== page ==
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Let’s become an 'agile society'

When a ship carrying Syrian refugees sank off the coast of Lesbos on October 28, 2015, the world saw a desperate need and overwhelming sadness and tragedy. It was a mounting geopolitical crisis – and, if the many thousands of volunteers were any indicator, the world wanted to help.

Lesbos is a symbol of the opportunity and challenge in front of us today. On one hand, thanks to online news, people became immediately aware of the crisis unfolding, and many were spurred to action. On the other hand, not all of that potential help was realized. Government and charitable resources weren't activated to their fullest capacity, people's skills weren't adequately deployed, and the crisis continues to mount.

The Fourth Industrial Revolution, often called Industry 4.0, is imminent. We are living through a pace of technology advances like never before, and in this new era, contextual machines and materials, powered by software that connected by application programming interfaces (APIs), will drive change at an unprecedented level. For a moment, let's consider a world in which all of that breakthrough technology is maximized. Where the skills of our diverse global population are used to their maximum efficiency. And where governments operate without friction.

In that world, Lesbos becomes a case study for how society can spring to action quickly, effectively, and yield results using all available resources efficiently.

The agile mindset that is changing software today also provides a transformational path to become that kind of society: an agile society.

The path to Agility

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By definition, "being agile" means being able to move and understand quickly and easily. It's a phrase that is particularly meaningful in the software development world, describing a culture of self-direction, cross-functional collaboration, continuous improvement and delivery of value and quality. The original "Agile Manifesto" presents a vision for work that is built around "early and continuous delivery," "motivated individuals," and ultimately, an output that is sustainable .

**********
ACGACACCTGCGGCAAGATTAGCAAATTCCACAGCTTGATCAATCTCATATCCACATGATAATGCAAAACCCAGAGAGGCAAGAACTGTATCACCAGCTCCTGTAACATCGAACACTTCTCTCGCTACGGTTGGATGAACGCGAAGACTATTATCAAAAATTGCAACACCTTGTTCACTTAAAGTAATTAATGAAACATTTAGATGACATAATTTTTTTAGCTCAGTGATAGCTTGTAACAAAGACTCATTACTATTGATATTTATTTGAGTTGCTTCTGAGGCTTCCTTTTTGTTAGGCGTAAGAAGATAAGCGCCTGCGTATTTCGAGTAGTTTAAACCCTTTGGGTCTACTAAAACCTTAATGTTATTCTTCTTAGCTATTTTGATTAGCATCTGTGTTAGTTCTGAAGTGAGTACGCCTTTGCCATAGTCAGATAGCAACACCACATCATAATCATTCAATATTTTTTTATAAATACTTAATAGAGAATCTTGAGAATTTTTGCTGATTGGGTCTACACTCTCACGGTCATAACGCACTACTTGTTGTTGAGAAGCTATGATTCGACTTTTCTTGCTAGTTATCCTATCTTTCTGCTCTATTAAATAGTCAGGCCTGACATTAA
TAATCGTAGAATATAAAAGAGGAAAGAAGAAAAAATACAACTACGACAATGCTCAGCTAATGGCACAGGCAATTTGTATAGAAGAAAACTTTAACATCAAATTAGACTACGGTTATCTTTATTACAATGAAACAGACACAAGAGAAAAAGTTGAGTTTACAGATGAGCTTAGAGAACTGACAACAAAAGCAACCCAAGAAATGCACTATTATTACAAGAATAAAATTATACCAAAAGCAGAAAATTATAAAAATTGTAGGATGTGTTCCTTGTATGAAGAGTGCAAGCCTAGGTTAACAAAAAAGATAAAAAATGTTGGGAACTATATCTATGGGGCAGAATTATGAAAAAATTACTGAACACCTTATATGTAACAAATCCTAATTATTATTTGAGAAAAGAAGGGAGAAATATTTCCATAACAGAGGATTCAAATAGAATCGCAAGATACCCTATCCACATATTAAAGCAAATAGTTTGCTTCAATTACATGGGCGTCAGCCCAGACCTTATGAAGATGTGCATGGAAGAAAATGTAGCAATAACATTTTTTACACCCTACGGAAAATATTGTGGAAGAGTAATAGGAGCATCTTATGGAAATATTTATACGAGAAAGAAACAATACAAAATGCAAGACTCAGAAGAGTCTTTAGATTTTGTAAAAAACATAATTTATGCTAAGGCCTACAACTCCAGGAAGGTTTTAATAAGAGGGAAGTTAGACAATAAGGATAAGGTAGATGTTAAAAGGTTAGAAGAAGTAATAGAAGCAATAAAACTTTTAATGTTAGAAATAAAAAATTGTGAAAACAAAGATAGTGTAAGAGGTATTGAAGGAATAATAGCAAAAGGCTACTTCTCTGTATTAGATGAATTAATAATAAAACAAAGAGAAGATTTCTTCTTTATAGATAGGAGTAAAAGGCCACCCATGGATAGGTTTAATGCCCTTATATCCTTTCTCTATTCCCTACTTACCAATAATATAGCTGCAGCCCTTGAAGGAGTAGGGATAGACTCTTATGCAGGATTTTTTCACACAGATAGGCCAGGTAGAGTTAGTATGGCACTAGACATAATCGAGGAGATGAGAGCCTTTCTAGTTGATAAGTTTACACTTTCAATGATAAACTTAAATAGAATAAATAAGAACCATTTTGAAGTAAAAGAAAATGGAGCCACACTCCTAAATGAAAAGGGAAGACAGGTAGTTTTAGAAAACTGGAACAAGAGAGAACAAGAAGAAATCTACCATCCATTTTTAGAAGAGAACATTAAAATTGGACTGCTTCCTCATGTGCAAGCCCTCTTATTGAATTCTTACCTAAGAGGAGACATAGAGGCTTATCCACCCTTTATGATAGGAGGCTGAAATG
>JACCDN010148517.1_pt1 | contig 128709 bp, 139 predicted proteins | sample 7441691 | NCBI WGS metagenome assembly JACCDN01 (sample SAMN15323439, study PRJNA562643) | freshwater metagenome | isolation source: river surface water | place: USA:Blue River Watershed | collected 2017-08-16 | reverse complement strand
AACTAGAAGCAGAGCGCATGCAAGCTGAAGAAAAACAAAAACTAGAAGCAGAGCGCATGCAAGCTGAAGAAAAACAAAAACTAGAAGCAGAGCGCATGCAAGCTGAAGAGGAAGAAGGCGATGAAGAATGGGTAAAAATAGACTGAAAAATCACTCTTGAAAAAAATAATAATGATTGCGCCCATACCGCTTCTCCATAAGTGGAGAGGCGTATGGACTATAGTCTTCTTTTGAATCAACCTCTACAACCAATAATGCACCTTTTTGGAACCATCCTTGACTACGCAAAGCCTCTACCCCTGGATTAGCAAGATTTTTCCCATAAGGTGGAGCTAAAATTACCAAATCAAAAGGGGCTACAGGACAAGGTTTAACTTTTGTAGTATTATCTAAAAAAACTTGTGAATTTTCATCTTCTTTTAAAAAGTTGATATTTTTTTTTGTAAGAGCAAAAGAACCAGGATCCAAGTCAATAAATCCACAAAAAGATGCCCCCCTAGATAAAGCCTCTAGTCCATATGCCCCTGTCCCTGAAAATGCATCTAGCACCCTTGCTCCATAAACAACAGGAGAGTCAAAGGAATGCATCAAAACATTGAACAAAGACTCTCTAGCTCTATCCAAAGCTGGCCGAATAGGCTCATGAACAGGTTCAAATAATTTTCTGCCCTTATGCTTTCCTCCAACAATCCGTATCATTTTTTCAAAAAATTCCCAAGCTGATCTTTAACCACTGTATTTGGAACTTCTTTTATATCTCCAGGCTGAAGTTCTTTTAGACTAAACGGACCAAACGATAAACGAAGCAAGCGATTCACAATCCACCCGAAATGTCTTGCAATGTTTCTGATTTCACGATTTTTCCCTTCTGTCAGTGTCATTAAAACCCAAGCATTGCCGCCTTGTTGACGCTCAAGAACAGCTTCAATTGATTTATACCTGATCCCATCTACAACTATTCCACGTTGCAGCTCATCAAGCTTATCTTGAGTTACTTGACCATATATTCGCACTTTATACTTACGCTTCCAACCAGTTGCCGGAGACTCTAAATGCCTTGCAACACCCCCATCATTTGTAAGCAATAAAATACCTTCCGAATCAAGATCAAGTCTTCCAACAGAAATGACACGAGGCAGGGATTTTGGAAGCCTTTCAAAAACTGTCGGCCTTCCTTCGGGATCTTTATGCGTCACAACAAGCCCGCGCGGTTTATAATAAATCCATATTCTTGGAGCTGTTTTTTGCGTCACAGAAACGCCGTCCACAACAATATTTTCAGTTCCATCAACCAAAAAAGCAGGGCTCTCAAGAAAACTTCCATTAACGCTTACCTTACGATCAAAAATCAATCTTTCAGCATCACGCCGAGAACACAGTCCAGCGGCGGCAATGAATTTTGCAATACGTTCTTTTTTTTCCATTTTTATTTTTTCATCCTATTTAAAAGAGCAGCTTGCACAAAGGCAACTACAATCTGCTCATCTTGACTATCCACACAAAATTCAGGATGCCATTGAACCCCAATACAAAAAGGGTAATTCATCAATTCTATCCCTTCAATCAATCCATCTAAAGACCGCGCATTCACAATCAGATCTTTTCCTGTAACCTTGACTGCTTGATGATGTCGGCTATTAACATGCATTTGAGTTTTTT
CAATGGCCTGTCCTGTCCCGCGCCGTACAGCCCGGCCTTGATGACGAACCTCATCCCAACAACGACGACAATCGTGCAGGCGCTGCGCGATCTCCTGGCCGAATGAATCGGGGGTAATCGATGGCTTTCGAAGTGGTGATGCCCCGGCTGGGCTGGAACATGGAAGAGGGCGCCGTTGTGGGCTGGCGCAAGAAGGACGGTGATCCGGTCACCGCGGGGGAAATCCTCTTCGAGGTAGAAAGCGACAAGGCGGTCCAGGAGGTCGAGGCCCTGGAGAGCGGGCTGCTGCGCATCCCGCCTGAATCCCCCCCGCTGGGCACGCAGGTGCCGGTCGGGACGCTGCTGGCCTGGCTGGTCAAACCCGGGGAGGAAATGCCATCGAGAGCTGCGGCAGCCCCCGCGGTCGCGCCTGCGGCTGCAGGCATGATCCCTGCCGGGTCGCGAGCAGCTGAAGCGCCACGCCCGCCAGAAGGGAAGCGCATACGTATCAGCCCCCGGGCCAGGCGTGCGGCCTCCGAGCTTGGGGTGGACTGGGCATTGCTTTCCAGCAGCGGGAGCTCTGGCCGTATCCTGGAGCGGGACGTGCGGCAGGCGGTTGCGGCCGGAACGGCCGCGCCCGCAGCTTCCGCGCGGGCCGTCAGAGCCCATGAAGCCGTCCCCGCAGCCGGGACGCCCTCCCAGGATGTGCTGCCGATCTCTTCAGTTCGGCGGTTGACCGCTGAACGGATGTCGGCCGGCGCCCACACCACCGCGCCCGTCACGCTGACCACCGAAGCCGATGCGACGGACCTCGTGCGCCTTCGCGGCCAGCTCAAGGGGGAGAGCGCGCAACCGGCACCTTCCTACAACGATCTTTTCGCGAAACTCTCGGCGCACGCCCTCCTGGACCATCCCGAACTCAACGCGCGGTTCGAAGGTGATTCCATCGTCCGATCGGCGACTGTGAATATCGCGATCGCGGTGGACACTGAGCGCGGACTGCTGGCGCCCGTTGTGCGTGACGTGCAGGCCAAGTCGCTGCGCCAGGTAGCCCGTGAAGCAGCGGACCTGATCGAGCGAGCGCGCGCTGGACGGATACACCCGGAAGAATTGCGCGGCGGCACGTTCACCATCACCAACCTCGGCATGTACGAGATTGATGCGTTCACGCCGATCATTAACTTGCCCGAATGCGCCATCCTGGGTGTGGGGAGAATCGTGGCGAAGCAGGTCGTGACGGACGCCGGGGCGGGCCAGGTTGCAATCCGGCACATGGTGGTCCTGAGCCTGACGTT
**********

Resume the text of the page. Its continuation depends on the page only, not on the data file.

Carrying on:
As technology changes at an unprecedented rate, society must reflect these agile principles in order to discern what is most important and take action quickly.

This means critically evaluating how organizations and institutions are run. Eschewing rules in favor of outcomes; responding to change instead of following a rigid plan; and encouraging participation and self-direction over an outdated hierarchy.

These shifts are not going to be easy, nor are they going to come overnight. As leaders of public and private organizations, it is our responsibility to lead the charge; we must begin taking steps to set in motion this shift to an agile society. I would recommend we start by examining and acting on three areas of critical importance:


1. Cut the Red Tape

Governing bodies need to operate with agility and adapt with speed and poise to the evolving needs of its citizens.

Often governments are regarded as slow to innovate when compared with the private sector. But those that embrace the concepts of agility, emphasize outcomes over process, and reward based on self-direction and merit are seeing tremendous gains in engagement of their teams and the public they serve.